Vernacular Architecture is a branch of architecture which deals with using minimal amounts of natural building materials, using local skills, based on old architectural designs and sensitive to local culture. These designs are not universal and are specific to certain regions. “The basic elements of a modern building like cement, steel, glass, ceramic, plastic, synthetic fiber are not connected to nature in the same way mud, brick, lime, thatch, timber and grass are“, says Architect R.L. Kumar. He is an Aga Khan award for Architecture nominee known for his pioneering work in this field of architecture.
Have you ever heard of bricks being made with straw and mud from your own basement? Or mortar being made exclusively of sand? You may have seen such houses in quaint little villages and it is no surprise that it’s making a comeback in this age of cost-effectiveness and climatic and socio cultural sensitivity.
Vernacular Architecture, is a growing (albeit after a huge downfall) design philosophy that integrates Architect and the builder or contractor. Ar. Kumar designs and builds all of the houses himself reducing the cost by about 25-30%. The term is often confused with Sustainable design or architecture. While Sustainable design is the use of new methodologies or industrial techniques, Vernacular architecture is the use of least “industrially processed materials” and time tested methodologies that do not need modern resources like electricity or chemicals. Although Sustainable design and Vernacular architecture both focus on cost-effective, the latter is cost-effective for the long-term and the former is cost-effective both for long and short-term.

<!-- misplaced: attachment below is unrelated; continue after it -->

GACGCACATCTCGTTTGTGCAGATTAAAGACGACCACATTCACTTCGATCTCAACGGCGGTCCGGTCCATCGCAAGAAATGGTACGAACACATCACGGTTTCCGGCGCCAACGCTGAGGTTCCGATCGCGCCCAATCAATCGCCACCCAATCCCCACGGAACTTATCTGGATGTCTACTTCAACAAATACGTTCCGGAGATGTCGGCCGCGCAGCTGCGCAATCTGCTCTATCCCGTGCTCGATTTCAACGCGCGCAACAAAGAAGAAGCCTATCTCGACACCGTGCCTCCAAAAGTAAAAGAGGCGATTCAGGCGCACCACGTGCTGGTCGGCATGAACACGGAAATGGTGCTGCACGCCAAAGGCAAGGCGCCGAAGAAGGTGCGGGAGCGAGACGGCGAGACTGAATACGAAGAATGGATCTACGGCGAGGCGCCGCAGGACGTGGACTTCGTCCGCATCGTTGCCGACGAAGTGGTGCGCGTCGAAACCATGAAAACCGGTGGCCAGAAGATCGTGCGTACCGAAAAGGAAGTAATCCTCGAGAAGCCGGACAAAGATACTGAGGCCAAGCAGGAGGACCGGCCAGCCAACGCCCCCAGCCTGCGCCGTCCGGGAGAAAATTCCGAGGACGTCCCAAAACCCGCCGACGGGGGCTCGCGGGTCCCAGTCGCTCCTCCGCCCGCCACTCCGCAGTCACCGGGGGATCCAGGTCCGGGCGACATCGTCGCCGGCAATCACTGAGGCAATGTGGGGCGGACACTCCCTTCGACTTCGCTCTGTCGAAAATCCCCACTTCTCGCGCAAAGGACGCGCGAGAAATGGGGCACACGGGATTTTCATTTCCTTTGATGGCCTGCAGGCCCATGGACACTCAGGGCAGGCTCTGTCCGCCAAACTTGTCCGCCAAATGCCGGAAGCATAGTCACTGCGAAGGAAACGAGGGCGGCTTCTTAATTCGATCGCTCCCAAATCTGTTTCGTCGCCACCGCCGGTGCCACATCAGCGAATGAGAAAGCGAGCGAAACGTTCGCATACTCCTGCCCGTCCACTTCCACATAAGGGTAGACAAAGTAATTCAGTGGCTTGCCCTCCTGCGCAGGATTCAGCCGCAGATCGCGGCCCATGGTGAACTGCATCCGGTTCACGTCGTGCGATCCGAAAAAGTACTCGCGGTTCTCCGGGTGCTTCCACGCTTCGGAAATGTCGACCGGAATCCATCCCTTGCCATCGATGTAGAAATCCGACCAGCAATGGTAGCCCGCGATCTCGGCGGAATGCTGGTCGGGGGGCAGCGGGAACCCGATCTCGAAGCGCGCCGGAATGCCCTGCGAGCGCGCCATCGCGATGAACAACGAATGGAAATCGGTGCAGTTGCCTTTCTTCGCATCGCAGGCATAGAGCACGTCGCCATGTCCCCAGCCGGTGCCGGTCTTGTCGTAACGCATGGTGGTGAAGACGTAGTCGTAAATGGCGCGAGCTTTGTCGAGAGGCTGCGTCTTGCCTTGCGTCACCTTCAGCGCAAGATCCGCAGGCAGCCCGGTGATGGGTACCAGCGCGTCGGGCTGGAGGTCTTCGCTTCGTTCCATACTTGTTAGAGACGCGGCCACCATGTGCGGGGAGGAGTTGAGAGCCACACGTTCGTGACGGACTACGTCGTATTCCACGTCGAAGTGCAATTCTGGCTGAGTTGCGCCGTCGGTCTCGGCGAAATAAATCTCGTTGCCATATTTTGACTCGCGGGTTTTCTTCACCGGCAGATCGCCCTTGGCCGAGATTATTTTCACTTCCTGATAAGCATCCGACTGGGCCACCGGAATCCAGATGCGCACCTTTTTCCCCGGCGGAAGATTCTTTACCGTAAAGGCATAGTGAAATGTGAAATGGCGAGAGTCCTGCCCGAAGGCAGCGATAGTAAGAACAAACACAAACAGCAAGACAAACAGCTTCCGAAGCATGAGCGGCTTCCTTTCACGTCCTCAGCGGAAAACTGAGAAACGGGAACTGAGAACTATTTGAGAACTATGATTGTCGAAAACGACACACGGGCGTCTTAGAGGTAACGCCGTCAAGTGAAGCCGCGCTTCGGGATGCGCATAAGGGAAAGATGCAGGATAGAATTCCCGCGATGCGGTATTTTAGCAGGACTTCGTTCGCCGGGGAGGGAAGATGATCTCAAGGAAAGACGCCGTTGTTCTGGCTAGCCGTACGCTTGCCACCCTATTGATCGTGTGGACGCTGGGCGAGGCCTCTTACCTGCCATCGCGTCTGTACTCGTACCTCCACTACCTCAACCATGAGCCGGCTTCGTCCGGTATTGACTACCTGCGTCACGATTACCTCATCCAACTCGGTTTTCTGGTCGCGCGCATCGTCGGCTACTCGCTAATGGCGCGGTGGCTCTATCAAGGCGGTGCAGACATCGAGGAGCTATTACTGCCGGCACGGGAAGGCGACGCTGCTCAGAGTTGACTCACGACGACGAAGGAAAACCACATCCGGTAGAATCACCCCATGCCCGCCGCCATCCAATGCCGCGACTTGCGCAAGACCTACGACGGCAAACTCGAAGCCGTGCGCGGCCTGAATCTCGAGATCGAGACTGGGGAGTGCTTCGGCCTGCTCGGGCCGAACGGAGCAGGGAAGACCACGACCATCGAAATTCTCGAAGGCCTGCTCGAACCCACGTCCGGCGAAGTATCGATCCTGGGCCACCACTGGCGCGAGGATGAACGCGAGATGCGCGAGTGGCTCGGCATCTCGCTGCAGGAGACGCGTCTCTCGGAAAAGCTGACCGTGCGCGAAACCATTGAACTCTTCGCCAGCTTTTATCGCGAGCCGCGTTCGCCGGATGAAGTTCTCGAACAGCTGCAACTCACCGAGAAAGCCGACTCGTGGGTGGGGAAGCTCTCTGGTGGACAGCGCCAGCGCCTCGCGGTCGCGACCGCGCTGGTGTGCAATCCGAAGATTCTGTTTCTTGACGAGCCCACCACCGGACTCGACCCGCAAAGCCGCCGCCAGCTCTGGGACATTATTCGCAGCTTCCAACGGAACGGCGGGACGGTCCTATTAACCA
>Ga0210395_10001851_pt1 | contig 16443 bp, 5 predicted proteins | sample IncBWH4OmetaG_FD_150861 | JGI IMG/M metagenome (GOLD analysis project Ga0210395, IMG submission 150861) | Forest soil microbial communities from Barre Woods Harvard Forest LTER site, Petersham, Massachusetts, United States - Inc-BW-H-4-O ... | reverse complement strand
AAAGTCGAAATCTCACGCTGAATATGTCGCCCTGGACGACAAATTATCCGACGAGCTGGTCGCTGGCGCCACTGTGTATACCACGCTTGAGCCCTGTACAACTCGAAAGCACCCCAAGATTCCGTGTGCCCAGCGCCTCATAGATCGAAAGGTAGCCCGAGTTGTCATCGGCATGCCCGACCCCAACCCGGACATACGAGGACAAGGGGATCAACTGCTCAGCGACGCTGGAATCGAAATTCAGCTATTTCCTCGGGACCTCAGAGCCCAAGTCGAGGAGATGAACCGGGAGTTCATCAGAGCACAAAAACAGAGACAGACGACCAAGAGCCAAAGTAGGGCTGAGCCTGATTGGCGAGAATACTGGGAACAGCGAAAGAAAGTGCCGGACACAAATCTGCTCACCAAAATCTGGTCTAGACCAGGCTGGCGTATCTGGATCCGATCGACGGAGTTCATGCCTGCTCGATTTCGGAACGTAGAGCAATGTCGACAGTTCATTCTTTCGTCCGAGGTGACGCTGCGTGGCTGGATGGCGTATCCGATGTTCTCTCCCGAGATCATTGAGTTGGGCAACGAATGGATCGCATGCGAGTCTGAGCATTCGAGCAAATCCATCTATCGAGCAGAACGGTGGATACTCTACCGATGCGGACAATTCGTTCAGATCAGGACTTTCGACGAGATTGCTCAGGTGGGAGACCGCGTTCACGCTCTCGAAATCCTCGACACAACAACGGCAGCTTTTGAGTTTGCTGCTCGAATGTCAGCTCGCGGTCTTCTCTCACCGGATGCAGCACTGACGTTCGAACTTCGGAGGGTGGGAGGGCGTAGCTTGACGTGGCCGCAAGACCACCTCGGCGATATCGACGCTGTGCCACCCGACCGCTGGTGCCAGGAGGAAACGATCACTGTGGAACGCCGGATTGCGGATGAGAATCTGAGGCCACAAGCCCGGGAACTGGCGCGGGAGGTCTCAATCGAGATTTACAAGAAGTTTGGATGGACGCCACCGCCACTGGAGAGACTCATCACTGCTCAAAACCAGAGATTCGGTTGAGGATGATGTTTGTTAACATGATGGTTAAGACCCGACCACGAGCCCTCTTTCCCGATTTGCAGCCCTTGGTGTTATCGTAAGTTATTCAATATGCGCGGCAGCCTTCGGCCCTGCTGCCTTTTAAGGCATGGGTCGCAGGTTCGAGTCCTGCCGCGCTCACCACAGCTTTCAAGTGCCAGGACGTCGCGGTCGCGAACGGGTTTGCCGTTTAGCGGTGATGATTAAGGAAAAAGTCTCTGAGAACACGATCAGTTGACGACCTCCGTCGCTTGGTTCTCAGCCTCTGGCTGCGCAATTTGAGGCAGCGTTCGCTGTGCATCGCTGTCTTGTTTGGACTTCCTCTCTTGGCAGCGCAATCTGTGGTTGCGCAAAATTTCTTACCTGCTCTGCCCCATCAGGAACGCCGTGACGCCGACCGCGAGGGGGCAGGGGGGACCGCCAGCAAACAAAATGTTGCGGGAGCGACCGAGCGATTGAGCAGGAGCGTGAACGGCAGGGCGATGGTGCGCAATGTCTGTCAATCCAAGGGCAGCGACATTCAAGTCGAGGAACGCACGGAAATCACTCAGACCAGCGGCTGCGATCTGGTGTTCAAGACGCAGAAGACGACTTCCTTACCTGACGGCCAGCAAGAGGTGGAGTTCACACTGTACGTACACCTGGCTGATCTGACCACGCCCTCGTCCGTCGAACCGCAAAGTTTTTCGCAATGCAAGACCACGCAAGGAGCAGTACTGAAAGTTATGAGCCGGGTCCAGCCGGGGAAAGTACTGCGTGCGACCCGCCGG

Look and Materials: So what Vernacular Architecture look like? Although Vernacular Architecture may look good and rustic, it does not focus at all on it. Architects of this subject tend to focus on climate and cultural needs. The use of locally available material like stone, exposed brick, laterite or mud tend to reduce the over all foot print of the project.
Construction Methodologies: The foundation is dug before the rainy season so as to allow rain water to naturally compact the soil in the rainy season. Other techniques which have been used for centuries is making bricks in summer or mining for rocks before the rain. Labour is also arranged considering the harvest seasons, since most of the labour are also farmers. Such practices tend to interfere less with the environment and social factors.
Due to the lack of literature for Vernacular Architecture, R.L. Kumar has taken it upon himself to produce literature and research papers. You can have a look at some of them here.
You can see another well compiled article about South Indian Vernacular styles here.